Ovarian Cancer. Know the signs & take action – it could save your life.
May 8th is World Ovarian Cancer Awareness Day, and with 7,400 UK women diagnosed each year resulting in 4,100 deaths from the disease – that’s 11 wonderful women lost a day – it’s our mission at GRACE to raise awareness so that women seek early help and have the best chance possible of beating the disease and living a long life with their families and friends. We spoke to one of our inspirational GRACE woman, Pandy Dean, about the importance of knowing the symptoms to look out for, trusting your instincts, talking to others – and not being deterred if the first visit to the GP doesn’t get you the referral you think you need.
Pandy, what made you seek help in the first instance?
I led an incredibly active lifestyle prior to my diagnosis, running 10km every morning before a full day at work, then teaching Zumba in the evenings. One day I went to the doctors because I wasn’t really feeling myself, but I didn’t think it was anything serious – I just thought I was going through the menopause; I was 54 at the time. After having a chat with my GP, they looked at my records and saw that I hadn’t been to the doctors in years so they sent me for a scan. In hindsight my symptoms were there – I just didn’t recognise them. I did need to pee more, and I did have abdominal pain, but I just put it down to menstrual cramps and the same is the case for many women I have spoken to.
After diagnosis, what came next?
Suddenly everything was a bit of a rollercoaster! I was called within 24 hours of my scan and diagnosed with advanced MMMT cancer, which is quite a rare and aggressive form of ovarian cancer. Following my operation in 2016, my surgeon Mr Chaterjee came out and said it wasn’t looking good. The cancer had spread throughout my ovaries and I needed to have 8 of my organs removed. I was given 1-3 years and started my chemotherapy treatment. It’s now been 3 years and I’m feeling really fit! I walked my first marathon since my diagnosis last October and I’ve picked up running and dancing again. I go back to the RSCH every 12 weeks to get my bloods and scans done, and I get in touch with Mr Chaterjee or my clinical nurse specialists if I feel unwell.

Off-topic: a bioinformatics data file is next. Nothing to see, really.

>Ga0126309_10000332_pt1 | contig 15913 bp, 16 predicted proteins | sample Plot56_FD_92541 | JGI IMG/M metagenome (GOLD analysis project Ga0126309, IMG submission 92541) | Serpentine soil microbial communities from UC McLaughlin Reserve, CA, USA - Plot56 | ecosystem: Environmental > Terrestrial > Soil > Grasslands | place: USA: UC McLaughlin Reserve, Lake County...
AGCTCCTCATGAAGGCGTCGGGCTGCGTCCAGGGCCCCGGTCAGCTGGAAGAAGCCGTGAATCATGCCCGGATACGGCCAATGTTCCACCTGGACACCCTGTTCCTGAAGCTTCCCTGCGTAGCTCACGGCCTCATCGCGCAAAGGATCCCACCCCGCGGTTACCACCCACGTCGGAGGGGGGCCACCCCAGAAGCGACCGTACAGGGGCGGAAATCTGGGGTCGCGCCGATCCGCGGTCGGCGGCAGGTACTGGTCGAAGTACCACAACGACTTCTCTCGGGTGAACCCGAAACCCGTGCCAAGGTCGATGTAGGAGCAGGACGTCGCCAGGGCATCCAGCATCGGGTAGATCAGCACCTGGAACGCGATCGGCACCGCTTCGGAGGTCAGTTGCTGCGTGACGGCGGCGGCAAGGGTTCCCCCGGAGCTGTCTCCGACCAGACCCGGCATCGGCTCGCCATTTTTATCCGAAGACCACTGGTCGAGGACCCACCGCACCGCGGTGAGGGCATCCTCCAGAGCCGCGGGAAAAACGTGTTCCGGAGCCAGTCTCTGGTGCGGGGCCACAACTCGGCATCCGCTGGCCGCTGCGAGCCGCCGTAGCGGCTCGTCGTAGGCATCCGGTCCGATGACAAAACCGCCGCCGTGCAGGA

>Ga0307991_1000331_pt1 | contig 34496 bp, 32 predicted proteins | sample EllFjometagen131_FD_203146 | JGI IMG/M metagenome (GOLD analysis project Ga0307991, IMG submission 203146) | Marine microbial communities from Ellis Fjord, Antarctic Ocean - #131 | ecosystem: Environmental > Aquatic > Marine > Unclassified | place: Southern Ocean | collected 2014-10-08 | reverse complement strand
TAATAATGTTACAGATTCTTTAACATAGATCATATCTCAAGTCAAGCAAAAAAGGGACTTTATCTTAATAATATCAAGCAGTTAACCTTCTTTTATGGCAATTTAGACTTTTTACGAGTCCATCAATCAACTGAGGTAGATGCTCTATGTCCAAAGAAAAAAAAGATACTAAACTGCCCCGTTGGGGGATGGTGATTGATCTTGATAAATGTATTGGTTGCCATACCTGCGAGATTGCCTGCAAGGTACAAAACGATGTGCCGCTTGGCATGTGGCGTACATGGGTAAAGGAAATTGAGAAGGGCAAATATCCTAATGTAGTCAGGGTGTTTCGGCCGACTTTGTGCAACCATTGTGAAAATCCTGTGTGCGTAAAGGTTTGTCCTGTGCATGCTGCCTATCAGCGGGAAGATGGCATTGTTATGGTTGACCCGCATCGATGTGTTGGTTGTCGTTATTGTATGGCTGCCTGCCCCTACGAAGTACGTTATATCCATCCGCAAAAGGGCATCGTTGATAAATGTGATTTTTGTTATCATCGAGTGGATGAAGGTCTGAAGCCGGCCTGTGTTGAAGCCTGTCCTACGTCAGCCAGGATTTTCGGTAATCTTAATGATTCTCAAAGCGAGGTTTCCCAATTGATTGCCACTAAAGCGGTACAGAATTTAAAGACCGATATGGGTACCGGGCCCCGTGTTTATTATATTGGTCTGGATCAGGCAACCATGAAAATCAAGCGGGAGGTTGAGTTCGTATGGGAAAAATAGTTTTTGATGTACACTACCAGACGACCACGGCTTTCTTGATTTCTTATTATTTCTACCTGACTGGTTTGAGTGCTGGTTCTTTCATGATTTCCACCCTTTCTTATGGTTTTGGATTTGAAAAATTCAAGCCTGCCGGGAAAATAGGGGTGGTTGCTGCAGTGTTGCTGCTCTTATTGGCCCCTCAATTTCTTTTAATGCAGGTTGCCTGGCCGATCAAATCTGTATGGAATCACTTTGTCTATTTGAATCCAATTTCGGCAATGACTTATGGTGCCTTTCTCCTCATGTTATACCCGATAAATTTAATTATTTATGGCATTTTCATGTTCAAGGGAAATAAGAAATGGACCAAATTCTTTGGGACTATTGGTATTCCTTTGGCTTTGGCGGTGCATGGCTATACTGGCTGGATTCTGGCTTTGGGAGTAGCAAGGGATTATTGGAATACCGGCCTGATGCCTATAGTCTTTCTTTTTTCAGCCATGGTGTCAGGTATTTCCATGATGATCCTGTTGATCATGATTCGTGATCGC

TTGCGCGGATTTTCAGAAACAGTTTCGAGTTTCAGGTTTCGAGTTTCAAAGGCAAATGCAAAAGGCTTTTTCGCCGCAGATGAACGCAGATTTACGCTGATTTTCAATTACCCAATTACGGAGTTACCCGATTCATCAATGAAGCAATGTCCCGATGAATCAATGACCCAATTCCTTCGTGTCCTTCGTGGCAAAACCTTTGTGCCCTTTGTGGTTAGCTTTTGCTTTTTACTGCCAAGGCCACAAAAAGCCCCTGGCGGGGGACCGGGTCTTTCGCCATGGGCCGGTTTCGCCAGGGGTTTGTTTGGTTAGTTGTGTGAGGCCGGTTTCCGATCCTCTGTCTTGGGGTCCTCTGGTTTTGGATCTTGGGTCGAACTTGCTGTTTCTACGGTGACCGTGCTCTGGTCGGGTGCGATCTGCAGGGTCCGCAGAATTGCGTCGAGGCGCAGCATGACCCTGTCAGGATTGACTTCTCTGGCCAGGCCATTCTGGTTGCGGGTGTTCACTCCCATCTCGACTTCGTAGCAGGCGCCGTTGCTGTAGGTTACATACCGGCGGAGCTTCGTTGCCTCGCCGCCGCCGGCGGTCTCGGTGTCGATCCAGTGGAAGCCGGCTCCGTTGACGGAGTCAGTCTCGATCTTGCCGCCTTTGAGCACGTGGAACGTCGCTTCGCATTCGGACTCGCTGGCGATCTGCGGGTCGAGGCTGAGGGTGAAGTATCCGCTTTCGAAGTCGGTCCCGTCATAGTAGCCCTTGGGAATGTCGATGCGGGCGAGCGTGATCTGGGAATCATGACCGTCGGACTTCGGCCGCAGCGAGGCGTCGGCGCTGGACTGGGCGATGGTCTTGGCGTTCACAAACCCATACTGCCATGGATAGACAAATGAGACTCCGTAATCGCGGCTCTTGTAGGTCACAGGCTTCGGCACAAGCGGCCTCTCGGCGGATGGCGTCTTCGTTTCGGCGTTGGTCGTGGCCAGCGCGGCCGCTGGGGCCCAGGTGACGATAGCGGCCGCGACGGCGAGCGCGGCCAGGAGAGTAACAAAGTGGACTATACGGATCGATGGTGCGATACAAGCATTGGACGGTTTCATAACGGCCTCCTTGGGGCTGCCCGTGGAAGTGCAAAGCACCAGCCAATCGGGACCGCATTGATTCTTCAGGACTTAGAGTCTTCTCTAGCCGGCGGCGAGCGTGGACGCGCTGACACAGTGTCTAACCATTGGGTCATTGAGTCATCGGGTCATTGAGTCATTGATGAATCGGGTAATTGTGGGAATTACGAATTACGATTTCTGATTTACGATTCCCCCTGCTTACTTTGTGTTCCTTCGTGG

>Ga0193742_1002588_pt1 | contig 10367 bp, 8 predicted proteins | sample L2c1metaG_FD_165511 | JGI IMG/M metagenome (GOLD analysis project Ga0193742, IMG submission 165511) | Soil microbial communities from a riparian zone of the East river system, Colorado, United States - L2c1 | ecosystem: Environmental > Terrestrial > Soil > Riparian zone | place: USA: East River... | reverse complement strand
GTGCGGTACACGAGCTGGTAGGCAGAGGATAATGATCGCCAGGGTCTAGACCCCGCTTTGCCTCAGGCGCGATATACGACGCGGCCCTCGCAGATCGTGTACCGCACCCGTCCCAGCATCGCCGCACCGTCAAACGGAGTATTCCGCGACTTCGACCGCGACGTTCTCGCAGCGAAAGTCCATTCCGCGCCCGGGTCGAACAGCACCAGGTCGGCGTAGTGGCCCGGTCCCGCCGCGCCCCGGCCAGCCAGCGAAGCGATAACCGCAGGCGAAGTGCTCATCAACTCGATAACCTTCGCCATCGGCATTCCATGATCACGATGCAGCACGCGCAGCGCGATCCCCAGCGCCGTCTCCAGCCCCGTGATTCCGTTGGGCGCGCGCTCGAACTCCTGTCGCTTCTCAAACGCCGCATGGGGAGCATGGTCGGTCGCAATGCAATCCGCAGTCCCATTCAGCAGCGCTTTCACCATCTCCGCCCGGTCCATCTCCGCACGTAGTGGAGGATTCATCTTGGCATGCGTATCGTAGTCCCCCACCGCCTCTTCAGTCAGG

Is your story typical of other women who have been diagnosed with ovarian cancer?
No not at all, I actually feel really lucky that once I finally went to my GP, my cancer was detected quickly. I speak with lots of women in support groups and the over-riding theme is that they have gone on for some time with concerns and multiple visits to the GP before finally being diagnosed. The only other person I have known who was diagnosed as soon as they went to get checked was my dear friend, Kelly, but her story differs from mine in that Kelly was a much younger woman, who most people don’t realise are still at risk of ovarian cancer. People always think that it’s women who are middle aged and older, they think it won’t ever happen to them – but women of all ages can have ovarian cancer so recognising the symptoms is vital for all women and taking action early is crucial.
Can you tell us about Kelly’s story?
I met Kelly in intensive care when we were side-by-side after our surgeries, and once we were up on the ward we got talking and I was just shocked at her age. I couldn’t believe this young girl had ovarian cancer – she’d been diagnosed with epithelial ovarian cancer at the age of just 26 after being sent for scans due to problems trying to conceive. By the time I met her in 2016 she was on her third surgery.